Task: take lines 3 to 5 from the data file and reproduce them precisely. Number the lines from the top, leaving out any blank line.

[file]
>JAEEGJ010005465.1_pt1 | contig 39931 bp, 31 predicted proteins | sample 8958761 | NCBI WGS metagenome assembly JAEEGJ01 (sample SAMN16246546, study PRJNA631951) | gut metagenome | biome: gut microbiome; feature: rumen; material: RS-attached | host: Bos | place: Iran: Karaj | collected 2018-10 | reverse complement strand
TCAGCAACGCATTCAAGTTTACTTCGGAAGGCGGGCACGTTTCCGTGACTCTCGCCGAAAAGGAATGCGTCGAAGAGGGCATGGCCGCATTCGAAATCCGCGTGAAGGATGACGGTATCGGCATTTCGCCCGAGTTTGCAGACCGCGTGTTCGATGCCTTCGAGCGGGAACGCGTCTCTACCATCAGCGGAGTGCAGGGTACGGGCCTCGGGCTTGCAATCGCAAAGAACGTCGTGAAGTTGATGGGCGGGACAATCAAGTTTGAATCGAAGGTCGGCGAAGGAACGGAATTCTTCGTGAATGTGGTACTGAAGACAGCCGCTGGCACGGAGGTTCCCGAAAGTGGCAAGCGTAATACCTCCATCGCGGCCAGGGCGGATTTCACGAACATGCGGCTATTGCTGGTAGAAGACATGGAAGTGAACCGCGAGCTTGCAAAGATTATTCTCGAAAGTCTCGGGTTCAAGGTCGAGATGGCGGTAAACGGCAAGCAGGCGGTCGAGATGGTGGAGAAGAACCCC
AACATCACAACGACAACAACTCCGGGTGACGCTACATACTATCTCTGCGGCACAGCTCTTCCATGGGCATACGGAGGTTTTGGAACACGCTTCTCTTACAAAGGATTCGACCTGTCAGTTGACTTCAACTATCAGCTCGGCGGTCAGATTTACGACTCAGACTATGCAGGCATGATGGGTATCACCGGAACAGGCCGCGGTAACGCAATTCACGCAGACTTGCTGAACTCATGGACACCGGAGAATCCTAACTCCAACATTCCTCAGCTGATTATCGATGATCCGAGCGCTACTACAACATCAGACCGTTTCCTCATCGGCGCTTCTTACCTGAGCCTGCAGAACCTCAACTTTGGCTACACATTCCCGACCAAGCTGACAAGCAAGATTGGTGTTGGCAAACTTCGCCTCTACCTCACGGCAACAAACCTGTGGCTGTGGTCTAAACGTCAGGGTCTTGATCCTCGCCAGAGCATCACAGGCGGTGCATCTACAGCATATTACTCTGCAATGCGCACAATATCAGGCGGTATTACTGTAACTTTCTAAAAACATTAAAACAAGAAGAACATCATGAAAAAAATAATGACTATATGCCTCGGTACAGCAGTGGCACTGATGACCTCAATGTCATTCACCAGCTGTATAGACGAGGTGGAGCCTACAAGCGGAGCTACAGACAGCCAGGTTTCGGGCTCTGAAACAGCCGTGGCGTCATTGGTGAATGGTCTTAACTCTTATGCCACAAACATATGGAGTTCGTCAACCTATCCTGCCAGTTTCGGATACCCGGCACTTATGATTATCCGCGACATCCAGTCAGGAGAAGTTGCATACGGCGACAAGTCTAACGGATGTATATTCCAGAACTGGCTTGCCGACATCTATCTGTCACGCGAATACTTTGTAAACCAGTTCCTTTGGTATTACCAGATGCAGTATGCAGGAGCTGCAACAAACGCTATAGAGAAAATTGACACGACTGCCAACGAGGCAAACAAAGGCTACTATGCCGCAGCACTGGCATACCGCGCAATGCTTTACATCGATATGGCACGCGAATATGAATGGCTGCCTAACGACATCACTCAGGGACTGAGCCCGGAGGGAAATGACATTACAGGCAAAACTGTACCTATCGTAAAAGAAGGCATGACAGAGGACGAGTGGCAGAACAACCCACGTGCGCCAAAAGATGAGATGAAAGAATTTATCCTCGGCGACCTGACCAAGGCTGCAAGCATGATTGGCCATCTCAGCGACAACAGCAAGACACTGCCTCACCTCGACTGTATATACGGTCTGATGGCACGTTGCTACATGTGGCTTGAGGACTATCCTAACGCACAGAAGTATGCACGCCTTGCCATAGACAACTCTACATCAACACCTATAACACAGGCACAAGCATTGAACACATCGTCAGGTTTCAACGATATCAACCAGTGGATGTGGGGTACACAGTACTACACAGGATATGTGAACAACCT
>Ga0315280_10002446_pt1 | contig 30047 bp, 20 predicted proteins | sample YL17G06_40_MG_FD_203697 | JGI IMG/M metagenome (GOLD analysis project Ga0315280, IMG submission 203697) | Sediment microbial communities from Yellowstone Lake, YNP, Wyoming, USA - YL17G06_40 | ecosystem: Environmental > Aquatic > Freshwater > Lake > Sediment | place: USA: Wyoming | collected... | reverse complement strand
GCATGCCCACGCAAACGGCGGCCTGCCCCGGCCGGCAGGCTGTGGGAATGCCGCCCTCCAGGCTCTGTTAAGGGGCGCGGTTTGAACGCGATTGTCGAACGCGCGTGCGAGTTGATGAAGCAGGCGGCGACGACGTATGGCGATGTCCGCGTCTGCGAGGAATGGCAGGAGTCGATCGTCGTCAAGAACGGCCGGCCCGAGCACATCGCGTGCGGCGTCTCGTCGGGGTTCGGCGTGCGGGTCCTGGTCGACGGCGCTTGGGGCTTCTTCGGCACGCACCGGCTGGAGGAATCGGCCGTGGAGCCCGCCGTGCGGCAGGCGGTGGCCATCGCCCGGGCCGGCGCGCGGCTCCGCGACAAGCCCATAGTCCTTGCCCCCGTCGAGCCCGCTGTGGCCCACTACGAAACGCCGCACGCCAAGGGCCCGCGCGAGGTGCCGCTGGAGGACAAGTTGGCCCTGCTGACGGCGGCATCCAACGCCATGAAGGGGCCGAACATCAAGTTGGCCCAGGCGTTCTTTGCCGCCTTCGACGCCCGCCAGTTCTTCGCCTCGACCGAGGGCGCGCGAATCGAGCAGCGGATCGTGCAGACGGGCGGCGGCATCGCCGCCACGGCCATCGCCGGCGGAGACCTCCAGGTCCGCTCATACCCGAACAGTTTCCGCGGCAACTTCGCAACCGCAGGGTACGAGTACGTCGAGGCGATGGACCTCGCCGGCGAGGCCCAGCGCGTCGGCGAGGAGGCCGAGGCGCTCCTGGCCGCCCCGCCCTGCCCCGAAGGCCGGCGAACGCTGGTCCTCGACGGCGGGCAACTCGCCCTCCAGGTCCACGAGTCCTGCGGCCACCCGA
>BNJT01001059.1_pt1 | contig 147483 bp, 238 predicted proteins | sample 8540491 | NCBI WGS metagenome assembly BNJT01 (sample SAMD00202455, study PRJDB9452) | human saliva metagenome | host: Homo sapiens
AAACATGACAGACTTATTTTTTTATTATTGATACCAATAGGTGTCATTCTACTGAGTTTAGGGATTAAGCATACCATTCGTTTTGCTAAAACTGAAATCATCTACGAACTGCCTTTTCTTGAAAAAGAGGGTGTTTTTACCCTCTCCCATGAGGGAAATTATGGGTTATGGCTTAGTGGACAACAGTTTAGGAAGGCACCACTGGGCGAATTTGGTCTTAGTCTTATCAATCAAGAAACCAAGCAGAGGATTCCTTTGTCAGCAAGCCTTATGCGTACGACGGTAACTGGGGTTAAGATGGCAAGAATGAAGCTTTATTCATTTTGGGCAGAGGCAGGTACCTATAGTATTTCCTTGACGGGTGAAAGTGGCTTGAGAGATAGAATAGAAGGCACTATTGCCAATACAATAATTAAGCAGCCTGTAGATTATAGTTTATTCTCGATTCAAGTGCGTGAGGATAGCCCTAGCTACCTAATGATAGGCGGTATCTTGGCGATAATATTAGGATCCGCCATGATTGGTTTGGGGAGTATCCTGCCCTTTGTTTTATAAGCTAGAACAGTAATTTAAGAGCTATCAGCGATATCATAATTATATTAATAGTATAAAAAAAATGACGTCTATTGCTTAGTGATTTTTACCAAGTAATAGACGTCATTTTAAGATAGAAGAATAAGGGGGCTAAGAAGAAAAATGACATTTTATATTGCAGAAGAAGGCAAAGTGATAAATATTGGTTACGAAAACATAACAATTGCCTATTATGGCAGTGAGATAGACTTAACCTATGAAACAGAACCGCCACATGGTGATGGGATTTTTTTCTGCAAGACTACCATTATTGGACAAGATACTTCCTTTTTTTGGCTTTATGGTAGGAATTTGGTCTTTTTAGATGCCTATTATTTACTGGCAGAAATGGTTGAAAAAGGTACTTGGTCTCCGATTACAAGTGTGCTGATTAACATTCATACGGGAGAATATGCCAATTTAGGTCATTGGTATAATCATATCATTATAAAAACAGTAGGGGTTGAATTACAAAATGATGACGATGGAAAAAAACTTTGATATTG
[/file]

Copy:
AACATCACAACGACAACAACTCCGGGTGACGCTACATACTATCTCTGCGGCACAGCTCTTCCATGGGCATACGGAGGTTTTGGAACACGCTTCTCTTACAAAGGATTCGACCTGTCAGTTGACTTCAACTATCAGCTCGGCGGTCAGATTTACGACTCAGACTATGCAGGCATGATGGGTATCACCGGAACAGGCCGCGGTAACGCAATTCACGCAGACTTGCTGAACTCATGGACACCGGAGAATCCTAACTCCAACATTCCTCAGCTGATTATCGATGATCCGAGCGCTACTACAACATCAGACCGTTTCCTCATCGGCGCTTCTTACCTGAGCCTGCAGAACCTCAACTTTGGCTACACATTCCCGACCAAGCTGACAAGCAAGATTGGTGTTGGCAAACTTCGCCTCTACCTCACGGCAACAAACCTGTGGCTGTGGTCTAAACGTCAGGGTCTTGATCCTCGCCAGAGCATCACAGGCGGTGCATCTACAGCATATTACTCTGCAATGCGCACAATATCAGGCGGTATTACTGTAACTTTCTAAAAACATTAAAACAAGAAGAACATCATGAAAAAAATAATGACTATATGCCTCGGTACAGCAGTGGCACTGATGACCTCAATGTCATTCACCAGCTGTATAGACGAGGTGGAGCCTACAAGCGGAGCTACAGACAGCCAGGTTTCGGGCTCTGAAACAGCCGTGGCGTCATTGGTGAATGGTCTTAACTCTTATGCCACAAACATATGGAGTTCGTCAACCTATCCTGCCAGTTTCGGATACCCGGCACTTATGATTATCCGCGACATCCAGTCAGGAGAAGTTGCATACGGCGACAAGTCTAACGGATGTATATTCCAGAACTGGCTTGCCGACATCTATCTGTCACGCGAATACTTTGTAAACCAGTTCCTTTGGTATTACCAGATGCAGTATGCAGGAGCTGCAACAAACGCTATAGAGAAAATTGACACGACTGCCAACGAGGCAAACAAAGGCTACTATGCCGCAGCACTGGCATACCGCGCAATGCTTTACATCGATATGGCACGCGAATATGAATGGCTGCCTAACGACATCACTCAGGGACTGAGCCCGGAGGGAAATGACATTACAGGCAAAACTGTACCTATCGTAAAAGAAGGCATGACAGAGGACGAGTGGCAGAACAACCCACGTGCGCCAAAAGATGAGATGAAAGAATTTATCCTCGGCGACCTGACCAAGGCTGCAAGCATGATTGGCCATCTCAGCGACAACAGCAAGACACTGCCTCACCTCGACTGTATATACGGTCTGATGGCACGTTGCTACATGTGGCTTGAGGACTATCCTAACGCACAGAAGTATGCACGCCTTGCCATAGACAACTCTACATCAACACCTATAACACAGGCACAAGCATTGAACACATCGTCAGGTTTCAACGATATCAACCAGTGGATGTGGGGTACACAGTACTACACAGGATATGTGAACAACCT
>Ga0315280_10002446_pt1 | contig 30047 bp, 20 predicted proteins | sample YL17G06_40_MG_FD_203697 | JGI IMG/M metagenome (GOLD analysis project Ga0315280, IMG submission 203697) | Sediment microbial communities from Yellowstone Lake, YNP, Wyoming, USA - YL17G06_40 | ecosystem: Environmental > Aquatic > Freshwater > Lake > Sediment | place: USA: Wyoming | collected... | reverse complement strand
GCATGCCCACGCAAACGGCGGCCTGCCCCGGCCGGCAGGCTGTGGGAATGCCGCCCTCCAGGCTCTGTTAAGGGGCGCGGTTTGAACGCGATTGTCGAACGCGCGTGCGAGTTGATGAAGCAGGCGGCGACGACGTATGGCGATGTCCGCGTCTGCGAGGAATGGCAGGAGTCGATCGTCGTCAAGAACGGCCGGCCCGAGCACATCGCGTGCGGCGTCTCGTCGGGGTTCGGCGTGCGGGTCCTGGTCGACGGCGCTTGGGGCTTCTTCGGCACGCACCGGCTGGAGGAATCGGCCGTGGAGCCCGCCGTGCGGCAGGCGGTGGCCATCGCCCGGGCCGGCGCGCGGCTCCGCGACAAGCCCATAGTCCTTGCCCCCGTCGAGCCCGCTGTGGCCCACTACGAAACGCCGCACGCCAAGGGCCCGCGCGAGGTGCCGCTGGAGGACAAGTTGGCCCTGCTGACGGCGGCATCCAACGCCATGAAGGGGCCGAACATCAAGTTGGCCCAGGCGTTCTTTGCCGCCTTCGACGCCCGCCAGTTCTTCGCCTCGACCGAGGGCGCGCGAATCGAGCAGCGGATCGTGCAGACGGGCGGCGGCATCGCCGCCACGGCCATCGCCGGCGGAGACCTCCAGGTCCGCTCATACCCGAACAGTTTCCGCGGCAACTTCGCAACCGCAGGGTACGAGTACGTCGAGGCGATGGACCTCGCCGGCGAGGCCCAGCGCGTCGGCGAGGAGGCCGAGGCGCTCCTGGCCGCCCCGCCCTGCCCCGAAGGCCGGCGAACGCTGGTCCTCGACGGCGGGCAACTCGCCCTCCAGGTCCACGAGTCCTGCGGCCACCCGA